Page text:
Friday 19 January 2018

Feathered friends from another era

Cockerel: A fowl fellow
Cockerel: A fowl fellow

Joe Kennedy

I remember as a child getting one particular birthday gift which was special. It arrived in a cardboard box on my father's bicycle and there were noises within of scratching and clucking.

All was revealed in the yard behind the house when a small, black domestic hen and a brood of fluffy chicks popped out for a meal. My mother had hard-boiled an egg and mashed it with oatmeal for them.

I was five years old. There were five chickens. The hen's name was Blackberry.

The so-called Phoney War in Europe was occupying attention. This was beyond my comprehension, though my parents seemed to be listening to the wireless a lot. The people of Eire were preparing for what was to be The Emergency with a Local Defence Force and Red Cross being mobilised. My father went off to meetings wearing a Red Cross armband.

Two of Blackberry's offspring were cockerels and I began to notice changes in their appearance. Tail feathers were sprouting and they had sparring encounters, arching their little necks and aiming beaks for a thrust. They grew quickly although they were skinny compared to their pullet sisters.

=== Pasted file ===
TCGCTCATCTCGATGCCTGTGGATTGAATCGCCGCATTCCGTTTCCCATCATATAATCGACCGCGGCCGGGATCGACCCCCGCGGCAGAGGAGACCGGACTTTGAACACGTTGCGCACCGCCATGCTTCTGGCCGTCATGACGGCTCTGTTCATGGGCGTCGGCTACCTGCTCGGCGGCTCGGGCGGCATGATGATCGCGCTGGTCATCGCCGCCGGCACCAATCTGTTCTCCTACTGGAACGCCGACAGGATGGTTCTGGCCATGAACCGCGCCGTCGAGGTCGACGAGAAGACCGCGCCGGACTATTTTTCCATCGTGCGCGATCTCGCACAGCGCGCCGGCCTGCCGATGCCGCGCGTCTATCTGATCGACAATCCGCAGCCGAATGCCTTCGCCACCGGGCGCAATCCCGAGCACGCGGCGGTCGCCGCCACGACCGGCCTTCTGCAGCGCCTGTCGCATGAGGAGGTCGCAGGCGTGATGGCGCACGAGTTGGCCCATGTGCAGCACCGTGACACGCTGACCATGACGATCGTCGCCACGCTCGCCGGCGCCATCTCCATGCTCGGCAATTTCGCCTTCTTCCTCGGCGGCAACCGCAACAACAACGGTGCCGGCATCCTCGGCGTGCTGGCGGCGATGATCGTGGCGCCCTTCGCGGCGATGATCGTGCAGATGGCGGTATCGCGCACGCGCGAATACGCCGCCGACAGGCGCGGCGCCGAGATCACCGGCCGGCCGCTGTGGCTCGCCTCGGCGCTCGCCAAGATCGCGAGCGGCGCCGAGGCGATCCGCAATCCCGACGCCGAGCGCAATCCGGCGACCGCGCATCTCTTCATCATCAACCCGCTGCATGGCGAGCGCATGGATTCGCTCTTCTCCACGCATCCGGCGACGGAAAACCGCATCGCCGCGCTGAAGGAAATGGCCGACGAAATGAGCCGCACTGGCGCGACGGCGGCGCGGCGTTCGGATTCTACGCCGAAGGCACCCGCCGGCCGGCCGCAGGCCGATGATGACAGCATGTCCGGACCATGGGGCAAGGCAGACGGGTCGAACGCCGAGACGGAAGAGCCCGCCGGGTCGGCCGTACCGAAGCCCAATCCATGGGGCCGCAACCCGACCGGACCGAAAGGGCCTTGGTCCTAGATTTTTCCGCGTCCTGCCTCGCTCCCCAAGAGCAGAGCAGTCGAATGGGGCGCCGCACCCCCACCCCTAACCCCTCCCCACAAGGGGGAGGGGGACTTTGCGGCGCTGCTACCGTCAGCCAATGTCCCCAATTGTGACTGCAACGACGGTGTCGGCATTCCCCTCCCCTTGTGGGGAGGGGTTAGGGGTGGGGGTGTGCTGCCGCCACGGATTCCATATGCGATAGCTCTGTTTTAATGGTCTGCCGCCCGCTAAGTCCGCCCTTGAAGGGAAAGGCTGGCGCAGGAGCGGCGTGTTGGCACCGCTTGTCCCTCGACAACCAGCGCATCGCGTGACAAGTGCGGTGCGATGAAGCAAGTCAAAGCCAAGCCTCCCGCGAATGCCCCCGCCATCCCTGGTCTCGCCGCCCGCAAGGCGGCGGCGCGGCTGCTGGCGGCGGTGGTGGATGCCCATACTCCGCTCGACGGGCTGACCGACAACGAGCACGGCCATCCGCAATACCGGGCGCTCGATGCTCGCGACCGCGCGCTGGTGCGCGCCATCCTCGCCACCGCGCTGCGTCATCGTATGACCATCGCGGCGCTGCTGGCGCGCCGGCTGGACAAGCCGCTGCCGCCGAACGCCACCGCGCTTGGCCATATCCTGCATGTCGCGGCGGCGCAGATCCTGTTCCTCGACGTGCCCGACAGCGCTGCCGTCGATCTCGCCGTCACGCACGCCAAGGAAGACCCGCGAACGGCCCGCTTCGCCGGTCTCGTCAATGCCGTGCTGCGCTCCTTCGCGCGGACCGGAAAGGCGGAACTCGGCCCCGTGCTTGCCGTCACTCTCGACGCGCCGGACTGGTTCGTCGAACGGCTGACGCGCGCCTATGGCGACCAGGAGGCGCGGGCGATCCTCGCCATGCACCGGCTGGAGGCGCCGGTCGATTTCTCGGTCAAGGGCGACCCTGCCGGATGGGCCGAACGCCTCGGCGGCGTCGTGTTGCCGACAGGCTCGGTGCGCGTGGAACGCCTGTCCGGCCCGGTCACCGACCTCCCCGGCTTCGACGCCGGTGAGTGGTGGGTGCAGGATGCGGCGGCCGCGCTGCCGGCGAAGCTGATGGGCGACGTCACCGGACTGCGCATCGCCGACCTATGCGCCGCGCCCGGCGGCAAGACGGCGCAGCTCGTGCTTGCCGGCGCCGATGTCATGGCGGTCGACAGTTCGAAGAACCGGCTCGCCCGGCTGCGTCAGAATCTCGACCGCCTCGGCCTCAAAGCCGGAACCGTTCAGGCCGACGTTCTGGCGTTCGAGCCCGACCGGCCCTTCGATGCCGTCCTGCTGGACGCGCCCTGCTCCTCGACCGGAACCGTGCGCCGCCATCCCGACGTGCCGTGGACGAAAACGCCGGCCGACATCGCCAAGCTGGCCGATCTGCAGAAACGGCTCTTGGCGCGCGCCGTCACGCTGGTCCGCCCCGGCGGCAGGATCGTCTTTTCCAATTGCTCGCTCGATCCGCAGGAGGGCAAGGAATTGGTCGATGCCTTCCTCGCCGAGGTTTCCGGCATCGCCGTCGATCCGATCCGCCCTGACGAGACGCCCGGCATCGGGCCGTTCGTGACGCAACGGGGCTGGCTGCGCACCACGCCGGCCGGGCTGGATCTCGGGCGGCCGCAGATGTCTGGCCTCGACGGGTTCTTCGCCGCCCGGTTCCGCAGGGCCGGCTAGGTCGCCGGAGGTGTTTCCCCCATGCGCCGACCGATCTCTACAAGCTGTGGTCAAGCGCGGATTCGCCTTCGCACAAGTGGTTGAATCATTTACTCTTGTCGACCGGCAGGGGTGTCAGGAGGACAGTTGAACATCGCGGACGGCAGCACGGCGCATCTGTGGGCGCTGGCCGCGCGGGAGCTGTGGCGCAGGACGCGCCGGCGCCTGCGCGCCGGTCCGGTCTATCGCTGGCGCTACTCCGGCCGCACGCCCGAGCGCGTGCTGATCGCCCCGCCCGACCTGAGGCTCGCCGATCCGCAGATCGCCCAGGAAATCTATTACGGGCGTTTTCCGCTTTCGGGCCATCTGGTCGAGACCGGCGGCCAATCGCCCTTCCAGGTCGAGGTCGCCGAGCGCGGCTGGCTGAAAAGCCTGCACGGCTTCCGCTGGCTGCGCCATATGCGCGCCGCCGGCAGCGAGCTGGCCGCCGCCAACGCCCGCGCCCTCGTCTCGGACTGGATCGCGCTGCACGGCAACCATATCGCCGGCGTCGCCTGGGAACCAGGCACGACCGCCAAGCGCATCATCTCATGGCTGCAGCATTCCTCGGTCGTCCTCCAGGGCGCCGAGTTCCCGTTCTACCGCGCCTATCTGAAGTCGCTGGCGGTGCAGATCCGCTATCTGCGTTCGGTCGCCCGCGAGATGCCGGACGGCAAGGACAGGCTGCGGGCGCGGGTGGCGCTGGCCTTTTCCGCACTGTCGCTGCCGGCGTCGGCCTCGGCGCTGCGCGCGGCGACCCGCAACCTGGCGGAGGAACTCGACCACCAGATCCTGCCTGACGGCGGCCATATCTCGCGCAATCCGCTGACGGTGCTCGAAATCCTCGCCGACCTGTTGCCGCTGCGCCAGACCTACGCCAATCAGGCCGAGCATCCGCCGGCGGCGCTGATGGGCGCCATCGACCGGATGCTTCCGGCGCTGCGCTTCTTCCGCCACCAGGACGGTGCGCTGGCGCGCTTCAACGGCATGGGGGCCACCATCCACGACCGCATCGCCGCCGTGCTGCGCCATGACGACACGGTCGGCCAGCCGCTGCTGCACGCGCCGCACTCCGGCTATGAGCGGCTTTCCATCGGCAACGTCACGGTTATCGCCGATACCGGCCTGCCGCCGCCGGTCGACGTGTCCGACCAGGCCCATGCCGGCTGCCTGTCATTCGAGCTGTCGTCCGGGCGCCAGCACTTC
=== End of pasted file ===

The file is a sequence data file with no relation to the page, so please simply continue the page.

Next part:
After a time the little family moved from an outhouse to a new home made of timber washed up on a strand from some wrecked ship.

Blackberry began to lay eggs and join the regular flock though the chicks tried every night to get under her wings.

My mother had plans and some time before Christmas confined the cockerels to a pen to fatten up as if they were turkeys.

I did not shed any tears when their time was up, my mother bending their necks over her knee and then plunging them into a bucket of scalding water to loosen their feathers. That's when I came in. My job was to pluck the downy fluff which came away easily on to an outspread newspaper on the scullery floor. The dried feathers joined a store of stuffing for pillows and cushions. The birds were duly roasted in the range oven and served up on Christmas Day.

My mother always kept fowl for eggs and the pot. As an adult I re-engaged with the world of Light Sussex, White Leghorn and Rhode Island Reds as well as pheasants and some exotics such as guinea fowl which used to roost in trees at my house and were alert guardians crying out "go-back, go-back" at any unexpected intrusion!

Later, my children became interested - from hatching hens and chicks to ushering birds through vegetable patches to scoff slugs (though ducks were more useful at this).

My youngest offspring carried about a pet junglefowl cock, which he named Phantom, until it became too aggressive and ended up a Sunday dinner. His older brother, in New Zealand's agricultural world, also kept some "chookies".

For some years now I have not been able to continue an interest in feathered friends because of life changes. I feel concern at the 'imprisonment' of birds in current poultry rearing. A Dutch man told me they are much better off inside those vast houses. And are better to eat also. They are removed from dioxins in the air, he says.

I remain unconvinced.

Sunday Independent

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